But, yeah, it's all true — every magical, exhilarating, infuriating, dumbfounding, jaw-dropping second of Seth Gordon's film about two men vying for the title of World's Greatest Donkey Kong Player. It's a miniature masterpiece.
Ostensibly about Mitchell, who began his reign as Donkey Kong world champ in 1982, King of Kong is as much about the perils of hubris and the price of heartbreak. Mitchell became champ as a kid, piling up nearly 900,000 points on the arcade machine. He has spent two decades growing a chicken-wing-sauce business, primping his hair and pimping his fame as the so-called "Videogame Player of the Century," under the banner of Twin Galaxies, the scorekeeper for arcade world records.
But one man emerges to challenge Mitchell: Redmond, Washington, science teacher Steve Wiebe, a husband and father of two whose life thus far has been defined by his failures. What he has going for him: his high school sweetheart and a Donkey Kong machine in the basement.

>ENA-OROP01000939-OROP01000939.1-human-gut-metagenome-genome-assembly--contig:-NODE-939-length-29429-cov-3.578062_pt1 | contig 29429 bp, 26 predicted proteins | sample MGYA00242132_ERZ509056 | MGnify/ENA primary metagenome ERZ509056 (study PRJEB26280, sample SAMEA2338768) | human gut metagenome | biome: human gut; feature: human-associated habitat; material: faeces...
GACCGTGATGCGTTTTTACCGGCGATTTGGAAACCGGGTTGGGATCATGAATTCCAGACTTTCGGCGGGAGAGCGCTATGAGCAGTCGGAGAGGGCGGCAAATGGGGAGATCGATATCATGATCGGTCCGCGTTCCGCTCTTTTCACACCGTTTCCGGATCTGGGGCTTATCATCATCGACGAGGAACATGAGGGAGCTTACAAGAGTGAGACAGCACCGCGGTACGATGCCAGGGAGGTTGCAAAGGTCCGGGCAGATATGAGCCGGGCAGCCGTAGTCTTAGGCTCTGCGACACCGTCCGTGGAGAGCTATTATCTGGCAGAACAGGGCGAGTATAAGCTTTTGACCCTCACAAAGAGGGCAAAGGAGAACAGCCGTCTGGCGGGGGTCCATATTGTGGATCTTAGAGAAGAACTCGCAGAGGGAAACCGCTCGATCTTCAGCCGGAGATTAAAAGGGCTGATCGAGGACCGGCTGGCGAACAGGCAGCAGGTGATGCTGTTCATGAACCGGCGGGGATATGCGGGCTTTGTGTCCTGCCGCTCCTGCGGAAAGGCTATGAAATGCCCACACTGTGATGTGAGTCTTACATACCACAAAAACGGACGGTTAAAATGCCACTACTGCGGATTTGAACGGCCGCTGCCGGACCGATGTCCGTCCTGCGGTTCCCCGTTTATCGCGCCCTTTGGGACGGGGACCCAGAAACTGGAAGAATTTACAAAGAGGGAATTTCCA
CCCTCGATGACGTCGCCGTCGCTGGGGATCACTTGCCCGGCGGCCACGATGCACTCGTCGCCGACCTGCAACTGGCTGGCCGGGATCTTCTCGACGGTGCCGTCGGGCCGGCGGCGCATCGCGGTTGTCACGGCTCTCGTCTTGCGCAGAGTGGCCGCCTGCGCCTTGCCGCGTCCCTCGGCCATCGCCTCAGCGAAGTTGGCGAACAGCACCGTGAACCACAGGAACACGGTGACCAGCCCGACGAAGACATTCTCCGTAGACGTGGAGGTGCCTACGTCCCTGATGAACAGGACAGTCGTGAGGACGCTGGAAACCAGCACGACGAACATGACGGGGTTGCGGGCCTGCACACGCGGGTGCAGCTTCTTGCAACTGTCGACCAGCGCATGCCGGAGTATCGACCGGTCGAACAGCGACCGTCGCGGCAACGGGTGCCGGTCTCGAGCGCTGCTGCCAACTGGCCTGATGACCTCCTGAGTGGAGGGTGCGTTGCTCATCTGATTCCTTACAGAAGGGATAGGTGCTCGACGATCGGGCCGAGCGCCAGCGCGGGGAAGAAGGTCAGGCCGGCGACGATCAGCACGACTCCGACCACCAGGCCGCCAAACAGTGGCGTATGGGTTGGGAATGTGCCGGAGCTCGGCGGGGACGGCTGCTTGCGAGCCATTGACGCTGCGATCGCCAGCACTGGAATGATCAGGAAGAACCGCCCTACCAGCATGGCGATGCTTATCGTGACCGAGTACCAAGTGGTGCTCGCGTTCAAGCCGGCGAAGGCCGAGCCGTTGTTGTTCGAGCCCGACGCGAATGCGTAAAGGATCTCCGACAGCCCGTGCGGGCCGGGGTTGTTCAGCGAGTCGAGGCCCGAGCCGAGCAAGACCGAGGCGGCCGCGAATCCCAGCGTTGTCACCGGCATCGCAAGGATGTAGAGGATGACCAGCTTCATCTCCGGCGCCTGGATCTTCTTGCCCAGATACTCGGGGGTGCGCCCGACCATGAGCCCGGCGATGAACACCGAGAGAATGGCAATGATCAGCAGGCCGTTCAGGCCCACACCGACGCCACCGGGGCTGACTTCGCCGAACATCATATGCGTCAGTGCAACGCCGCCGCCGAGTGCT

By 2003, the challenger becomes champion: Wiebe unseats Mitchell, for whom losing is unfathomable and unacceptable. How Mitchell and his Twin Galaxies cronies screw Wiebe is at the heart of The King of Kong, which would play like dark comedy were there not such cruelty at its core.
No doubt Gordon has streamlined a complicated narrative. But there's no disputing the grace and charm of the filmmaking, illustrated in a scene during which Wiebe marks up the game's screen with a grease pencil to diagram the bounces of the barrels. Wiebe provides the pounding soundtrack on his 5-year-old son's kit. It's thrilling, this scene and this story about two men trying to get to a girl held captive by an ape stuck in a video-game machine.